That piece got me thinking. When I see the HSUS commercials showing images of cows being treated cruelly at a slaughterhouse, I think of that in terms of something unusual. Similarly, when I see images of filthy dogs in dank cages, I think, “That’s not how most breeders take care of their dogs”. Of course I’ve known a lot of dog breeders so I feel confident in my assessment there. But I really don’t know any slaughterhouse operators. I just sort of assume that most people in animal agriculture are normal, compassionate folks doing a job. Am I wrong? Could I walk into just about any slaughterhouse and secretly film hours and hours of cows being treated inhumanely because that’s the norm, not the exception? Or do I have the context right – that this kind of thing is an aberration? What’s your take?
April 12, 2010
Some specifics on the seized dogs have emerged:
- Two Chihuahuas will require surgery. One has a busted left eye socket, which has left the dog blind. The other has a puncture to her side that allows air to leak from her lungs.
- A 10- to 12-year-old greyhound is missing much of her lower jaw and nearly all of her teeth from poor dental care. The dog is pregnant. A shelter veterinarian said the dog shouldn’t have been bred after age 2 or 3.
- An adult Weimaraner is malnourished to the point where the outline of his ribs and hip bones could be seen through his skin. Officials said the dog weighs about 40 pounds, but should weigh about 75 pounds.
- Other dogs have dozens of ticks — more than 30 on one greyhound; mammary tumors; bloody diarrhea; heartworms; missing teeth; bruising; and open wounds.
This in contrast to the kennel’s web site claims:
On its Web site, Rush Kennel bills itself as “North Carolina’s No. 1 dog kennel,” a place where Weimaraners, Labrador retrievers and other breeds frolic in a fenced play yard before the day ends with a massage, pool bath and pedicure.
18 complaints against the kennel are on file with various agencies. Among the complaints:
- A Winston-Salem woman who purchased two poodles last May. One died from worms two days after purchase. The other was diagnosed with glaucoma.
- A South Carolina woman who said she went to purchase a Weimaraner puppy from the kennel. She asked to see the dog’s parents and but was told “that it wasn’t allowed,” and also told she could not see where the dogs were kept.
- A man who reported the puppy he picked up from the kennel in January was infected with worms and parasites, and very underweight. The man said he called the kennel to request copies of X-rays and veterinary records, but an employee refused and became defensive before hanging up on him.
- A woman who purchased a Weimaraner puppy in 2003. At 22 months the dog developed a “terrible cough, began to appear thin and began to tire easily.” The dog was diagnosed with “multiple heart defects and congestive heart failure.” The dog had to be euthanized. The woman wrote that a cardiologist told her the dog’s conditions were hereditary and “a breeder should not have bred a dog with the defect.”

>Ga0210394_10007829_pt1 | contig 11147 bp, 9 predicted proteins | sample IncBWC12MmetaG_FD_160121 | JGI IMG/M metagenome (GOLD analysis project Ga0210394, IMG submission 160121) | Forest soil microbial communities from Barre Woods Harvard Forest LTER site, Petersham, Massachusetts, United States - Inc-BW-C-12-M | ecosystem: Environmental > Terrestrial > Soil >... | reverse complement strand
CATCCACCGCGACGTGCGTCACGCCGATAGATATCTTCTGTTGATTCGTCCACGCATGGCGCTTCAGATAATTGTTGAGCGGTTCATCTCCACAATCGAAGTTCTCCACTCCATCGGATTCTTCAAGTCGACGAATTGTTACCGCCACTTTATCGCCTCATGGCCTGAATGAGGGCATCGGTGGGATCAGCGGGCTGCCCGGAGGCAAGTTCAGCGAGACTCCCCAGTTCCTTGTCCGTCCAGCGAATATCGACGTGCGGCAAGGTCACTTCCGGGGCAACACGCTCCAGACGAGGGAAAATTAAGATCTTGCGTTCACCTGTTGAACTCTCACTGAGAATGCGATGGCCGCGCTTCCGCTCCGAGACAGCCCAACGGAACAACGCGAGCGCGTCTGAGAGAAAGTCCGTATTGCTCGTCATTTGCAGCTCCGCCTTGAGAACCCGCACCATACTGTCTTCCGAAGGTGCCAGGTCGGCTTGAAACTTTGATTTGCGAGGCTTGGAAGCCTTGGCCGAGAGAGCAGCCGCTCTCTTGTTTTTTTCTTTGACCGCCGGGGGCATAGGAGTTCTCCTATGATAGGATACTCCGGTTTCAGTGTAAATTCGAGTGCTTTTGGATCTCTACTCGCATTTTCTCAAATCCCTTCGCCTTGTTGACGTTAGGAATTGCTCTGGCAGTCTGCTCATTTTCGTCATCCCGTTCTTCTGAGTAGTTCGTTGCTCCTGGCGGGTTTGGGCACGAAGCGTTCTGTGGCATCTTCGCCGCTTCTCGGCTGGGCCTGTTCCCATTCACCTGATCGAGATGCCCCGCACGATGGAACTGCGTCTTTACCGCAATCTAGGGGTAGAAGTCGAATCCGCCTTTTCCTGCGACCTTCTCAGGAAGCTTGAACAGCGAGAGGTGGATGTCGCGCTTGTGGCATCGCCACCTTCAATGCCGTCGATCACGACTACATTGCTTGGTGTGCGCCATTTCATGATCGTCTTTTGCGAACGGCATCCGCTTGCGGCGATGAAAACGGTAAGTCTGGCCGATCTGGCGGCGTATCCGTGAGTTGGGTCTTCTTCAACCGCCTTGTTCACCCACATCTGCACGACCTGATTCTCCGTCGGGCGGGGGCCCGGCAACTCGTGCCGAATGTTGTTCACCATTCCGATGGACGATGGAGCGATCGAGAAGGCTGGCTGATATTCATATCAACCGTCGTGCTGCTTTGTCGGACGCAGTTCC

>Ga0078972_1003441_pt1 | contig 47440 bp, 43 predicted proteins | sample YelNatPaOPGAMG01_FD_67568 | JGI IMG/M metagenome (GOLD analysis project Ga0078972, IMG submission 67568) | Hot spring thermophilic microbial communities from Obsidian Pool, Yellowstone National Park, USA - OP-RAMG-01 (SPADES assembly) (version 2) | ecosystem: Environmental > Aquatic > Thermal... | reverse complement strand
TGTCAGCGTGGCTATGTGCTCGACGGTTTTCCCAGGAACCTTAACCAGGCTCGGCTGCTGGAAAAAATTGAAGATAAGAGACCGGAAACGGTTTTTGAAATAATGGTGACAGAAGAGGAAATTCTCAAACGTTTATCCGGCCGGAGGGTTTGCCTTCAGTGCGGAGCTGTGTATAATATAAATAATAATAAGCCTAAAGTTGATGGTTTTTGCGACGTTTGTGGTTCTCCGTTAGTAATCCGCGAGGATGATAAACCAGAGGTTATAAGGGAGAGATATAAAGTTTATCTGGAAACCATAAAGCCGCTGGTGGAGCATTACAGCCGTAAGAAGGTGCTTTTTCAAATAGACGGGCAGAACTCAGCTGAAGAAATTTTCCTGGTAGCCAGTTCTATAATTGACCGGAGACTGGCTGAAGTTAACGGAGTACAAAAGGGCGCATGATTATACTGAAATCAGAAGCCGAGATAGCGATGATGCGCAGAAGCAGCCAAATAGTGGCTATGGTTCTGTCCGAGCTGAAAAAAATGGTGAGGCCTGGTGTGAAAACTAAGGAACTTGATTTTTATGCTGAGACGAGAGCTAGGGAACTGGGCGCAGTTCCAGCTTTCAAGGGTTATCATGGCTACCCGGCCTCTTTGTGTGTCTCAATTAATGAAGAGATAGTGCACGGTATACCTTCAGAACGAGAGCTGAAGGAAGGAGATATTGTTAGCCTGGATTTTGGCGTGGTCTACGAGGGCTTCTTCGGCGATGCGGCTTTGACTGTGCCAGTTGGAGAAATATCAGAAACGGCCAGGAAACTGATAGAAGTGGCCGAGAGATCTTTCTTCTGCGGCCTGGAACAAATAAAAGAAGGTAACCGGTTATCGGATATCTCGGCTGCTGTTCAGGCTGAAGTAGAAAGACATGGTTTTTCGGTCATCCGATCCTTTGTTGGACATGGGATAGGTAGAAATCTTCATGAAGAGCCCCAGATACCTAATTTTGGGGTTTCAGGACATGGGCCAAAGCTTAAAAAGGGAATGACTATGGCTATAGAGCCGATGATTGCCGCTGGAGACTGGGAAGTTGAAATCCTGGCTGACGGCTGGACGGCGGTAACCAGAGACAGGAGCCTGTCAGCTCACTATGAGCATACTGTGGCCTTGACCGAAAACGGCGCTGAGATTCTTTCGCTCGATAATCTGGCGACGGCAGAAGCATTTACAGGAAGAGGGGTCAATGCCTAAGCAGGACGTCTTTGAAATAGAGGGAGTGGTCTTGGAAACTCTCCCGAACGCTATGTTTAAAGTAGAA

- A New York woman who said the Yorkshire terrier puppy she bought in June 2008 arrived at her residence “obviously sick, urinating on itself, lethargic, and “it smelled bad” and “it was not moving.” The woman said she received no medical records with the dog and took it to a veterinarian, where the puppy died.
Apparently local AC officers would regularly ferry discarded dogs from the kennel to the local shelter – 40 – 50 of them in the last 8 – 9 years. The shelter director, Marsha Williams:
“We would have to treat them for whatever illness or other problems they had,” she said. “They were not in very good shape when they were brought in to us. She said they were tired, like they were too old or she didn’t want to breed them anymore.”
So apparently local animal control, the shelter, the Better Business Bureau and the State Department of Agriculture were all aware of potential problems at this kennel but nobody ever did anything. NC does have animal cruelty laws on the books but it looks like in this situation, nobody could be bothered to enforce the law.
And now, the HSUS is using the opportunity to again push to get their “puppy mill bill” passed in NC. Authorities are not enforcing the laws already on the books, why would we add more and where will the funding for enforcement of this new law come from? It makes no sense to me. Failure to enforce existing animal welfare laws is not a logical stepping stone to creating new laws.